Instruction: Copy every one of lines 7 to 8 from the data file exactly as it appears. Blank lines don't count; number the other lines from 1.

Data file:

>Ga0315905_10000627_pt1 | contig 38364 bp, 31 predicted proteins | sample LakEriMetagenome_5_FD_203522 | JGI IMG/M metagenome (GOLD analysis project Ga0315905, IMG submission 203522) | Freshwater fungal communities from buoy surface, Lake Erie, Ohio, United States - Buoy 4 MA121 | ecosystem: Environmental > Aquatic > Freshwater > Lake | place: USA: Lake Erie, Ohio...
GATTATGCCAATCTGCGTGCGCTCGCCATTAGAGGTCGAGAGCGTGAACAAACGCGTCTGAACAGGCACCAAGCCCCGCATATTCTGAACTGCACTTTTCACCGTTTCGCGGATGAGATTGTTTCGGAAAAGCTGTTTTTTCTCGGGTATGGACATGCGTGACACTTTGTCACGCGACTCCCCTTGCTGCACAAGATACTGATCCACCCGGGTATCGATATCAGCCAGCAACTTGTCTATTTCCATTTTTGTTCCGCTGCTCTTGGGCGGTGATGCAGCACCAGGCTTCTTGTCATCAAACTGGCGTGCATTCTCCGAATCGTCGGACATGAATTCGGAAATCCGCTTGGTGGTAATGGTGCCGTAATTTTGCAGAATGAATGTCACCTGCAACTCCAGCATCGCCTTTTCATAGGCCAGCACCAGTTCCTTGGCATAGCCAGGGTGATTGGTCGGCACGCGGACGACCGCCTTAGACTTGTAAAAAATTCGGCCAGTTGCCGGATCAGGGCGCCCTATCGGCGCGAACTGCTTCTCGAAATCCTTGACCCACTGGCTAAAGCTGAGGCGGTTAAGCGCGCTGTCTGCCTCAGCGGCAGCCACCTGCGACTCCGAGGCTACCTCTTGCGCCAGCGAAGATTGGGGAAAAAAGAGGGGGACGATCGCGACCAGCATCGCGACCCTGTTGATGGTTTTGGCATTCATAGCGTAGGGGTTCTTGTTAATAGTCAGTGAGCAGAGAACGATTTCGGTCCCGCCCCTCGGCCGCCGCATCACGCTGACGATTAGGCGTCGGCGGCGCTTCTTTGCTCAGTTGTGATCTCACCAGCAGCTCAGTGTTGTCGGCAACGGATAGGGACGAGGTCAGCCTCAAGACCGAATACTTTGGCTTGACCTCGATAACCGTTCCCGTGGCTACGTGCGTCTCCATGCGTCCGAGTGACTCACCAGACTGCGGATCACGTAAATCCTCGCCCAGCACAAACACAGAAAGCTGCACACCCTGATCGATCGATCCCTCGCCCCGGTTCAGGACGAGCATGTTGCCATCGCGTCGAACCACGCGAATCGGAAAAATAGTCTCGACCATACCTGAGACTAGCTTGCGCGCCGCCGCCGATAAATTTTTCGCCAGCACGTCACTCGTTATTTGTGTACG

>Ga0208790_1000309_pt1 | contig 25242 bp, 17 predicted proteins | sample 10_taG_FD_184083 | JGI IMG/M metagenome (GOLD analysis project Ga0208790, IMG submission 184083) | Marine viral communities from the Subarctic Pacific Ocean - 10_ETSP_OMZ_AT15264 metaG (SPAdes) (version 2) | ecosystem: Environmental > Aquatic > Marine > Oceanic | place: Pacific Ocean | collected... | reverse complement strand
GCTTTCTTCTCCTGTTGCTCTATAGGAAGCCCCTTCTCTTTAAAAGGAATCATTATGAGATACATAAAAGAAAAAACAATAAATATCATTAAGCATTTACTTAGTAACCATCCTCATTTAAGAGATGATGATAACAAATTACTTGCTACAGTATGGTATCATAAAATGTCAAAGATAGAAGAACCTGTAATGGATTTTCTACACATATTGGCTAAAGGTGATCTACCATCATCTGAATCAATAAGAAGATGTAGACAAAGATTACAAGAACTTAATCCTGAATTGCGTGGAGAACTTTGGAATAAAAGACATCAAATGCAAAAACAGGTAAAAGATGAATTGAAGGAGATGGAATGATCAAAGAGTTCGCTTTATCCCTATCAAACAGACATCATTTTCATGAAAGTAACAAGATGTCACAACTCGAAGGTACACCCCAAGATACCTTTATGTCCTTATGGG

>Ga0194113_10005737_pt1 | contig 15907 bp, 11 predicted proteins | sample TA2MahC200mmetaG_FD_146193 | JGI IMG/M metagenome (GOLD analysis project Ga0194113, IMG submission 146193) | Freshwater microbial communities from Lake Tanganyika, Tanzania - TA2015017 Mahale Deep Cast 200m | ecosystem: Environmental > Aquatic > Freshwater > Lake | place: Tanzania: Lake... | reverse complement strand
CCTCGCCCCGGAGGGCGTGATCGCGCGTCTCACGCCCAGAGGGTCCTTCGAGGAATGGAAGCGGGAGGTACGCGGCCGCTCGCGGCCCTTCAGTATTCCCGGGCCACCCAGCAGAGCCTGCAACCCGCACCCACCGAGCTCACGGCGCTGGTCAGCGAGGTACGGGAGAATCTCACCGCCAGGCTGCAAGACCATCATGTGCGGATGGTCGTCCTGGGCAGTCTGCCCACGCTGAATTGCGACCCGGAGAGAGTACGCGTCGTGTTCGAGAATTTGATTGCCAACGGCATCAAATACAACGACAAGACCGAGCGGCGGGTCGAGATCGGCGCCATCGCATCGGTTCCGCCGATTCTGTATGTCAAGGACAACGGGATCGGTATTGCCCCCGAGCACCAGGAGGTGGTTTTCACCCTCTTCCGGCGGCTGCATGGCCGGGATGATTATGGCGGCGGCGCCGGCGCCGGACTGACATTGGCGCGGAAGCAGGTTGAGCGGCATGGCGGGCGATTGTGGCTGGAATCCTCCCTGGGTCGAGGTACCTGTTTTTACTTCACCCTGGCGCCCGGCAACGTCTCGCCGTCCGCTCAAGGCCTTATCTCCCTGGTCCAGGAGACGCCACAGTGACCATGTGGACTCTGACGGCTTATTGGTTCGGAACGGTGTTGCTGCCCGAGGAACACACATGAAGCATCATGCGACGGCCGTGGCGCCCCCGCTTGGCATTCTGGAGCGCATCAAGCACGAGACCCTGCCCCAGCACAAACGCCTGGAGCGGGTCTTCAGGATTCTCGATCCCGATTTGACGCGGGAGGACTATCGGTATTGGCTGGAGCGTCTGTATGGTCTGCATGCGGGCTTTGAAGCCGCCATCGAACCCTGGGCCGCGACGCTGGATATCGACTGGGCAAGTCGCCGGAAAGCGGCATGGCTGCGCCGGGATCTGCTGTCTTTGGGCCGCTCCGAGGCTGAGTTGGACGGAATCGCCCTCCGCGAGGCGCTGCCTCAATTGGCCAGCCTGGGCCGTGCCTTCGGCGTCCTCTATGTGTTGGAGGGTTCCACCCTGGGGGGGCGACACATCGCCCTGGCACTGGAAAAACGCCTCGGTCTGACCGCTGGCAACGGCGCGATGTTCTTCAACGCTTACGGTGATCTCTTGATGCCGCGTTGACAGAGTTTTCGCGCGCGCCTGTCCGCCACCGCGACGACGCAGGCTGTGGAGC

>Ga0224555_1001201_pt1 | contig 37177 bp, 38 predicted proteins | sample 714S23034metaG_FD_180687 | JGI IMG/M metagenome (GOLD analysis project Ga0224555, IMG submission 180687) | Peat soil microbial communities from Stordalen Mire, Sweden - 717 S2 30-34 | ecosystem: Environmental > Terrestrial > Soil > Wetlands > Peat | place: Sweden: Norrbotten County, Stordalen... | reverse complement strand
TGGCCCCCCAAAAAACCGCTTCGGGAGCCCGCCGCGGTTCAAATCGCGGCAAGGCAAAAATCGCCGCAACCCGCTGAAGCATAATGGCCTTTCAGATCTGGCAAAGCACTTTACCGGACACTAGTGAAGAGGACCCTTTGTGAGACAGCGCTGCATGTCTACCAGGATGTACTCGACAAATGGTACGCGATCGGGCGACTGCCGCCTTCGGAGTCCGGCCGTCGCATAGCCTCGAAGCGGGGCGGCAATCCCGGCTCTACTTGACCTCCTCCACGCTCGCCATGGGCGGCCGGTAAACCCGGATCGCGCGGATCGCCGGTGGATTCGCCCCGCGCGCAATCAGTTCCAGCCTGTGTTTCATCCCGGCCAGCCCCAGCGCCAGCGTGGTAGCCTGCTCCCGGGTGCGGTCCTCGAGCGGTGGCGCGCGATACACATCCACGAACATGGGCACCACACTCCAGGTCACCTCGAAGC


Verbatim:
>Ga0224555_1001201_pt1 | contig 37177 bp, 38 predicted proteins | sample 714S23034metaG_FD_180687 | JGI IMG/M metagenome (GOLD analysis project Ga0224555, IMG submission 180687) | Peat soil microbial communities from Stordalen Mire, Sweden - 717 S2 30-34 | ecosystem: Environmental > Terrestrial > Soil > Wetlands > Peat | place: Sweden: Norrbotten County, Stordalen... | reverse complement strand
TGGCCCCCCAAAAAACCGCTTCGGGAGCCCGCCGCGGTTCAAATCGCGGCAAGGCAAAAATCGCCGCAACCCGCTGAAGCATAATGGCCTTTCAGATCTGGCAAAGCACTTTACCGGACACTAGTGAAGAGGACCCTTTGTGAGACAGCGCTGCATGTCTACCAGGATGTACTCGACAAATGGTACGCGATCGGGCGACTGCCGCCTTCGGAGTCCGGCCGTCGCATAGCCTCGAAGCGGGGCGGCAATCCCGGCTCTACTTGACCTCCTCCACGCTCGCCATGGGCGGCCGGTAAACCCGGATCGCGCGGATCGCCGGTGGATTCGCCCCGCGCGCAATCAGTTCCAGCCTGTGTTTCATCCCGGCCAGCCCCAGCGCCAGCGTGGTAGCCTGCTCCCGGGTGCGGTCCTCGAGCGGTGGCGCGCGATACACATCCACGAACATGGGCACCACACTCCAGGTCACCTCGAAGC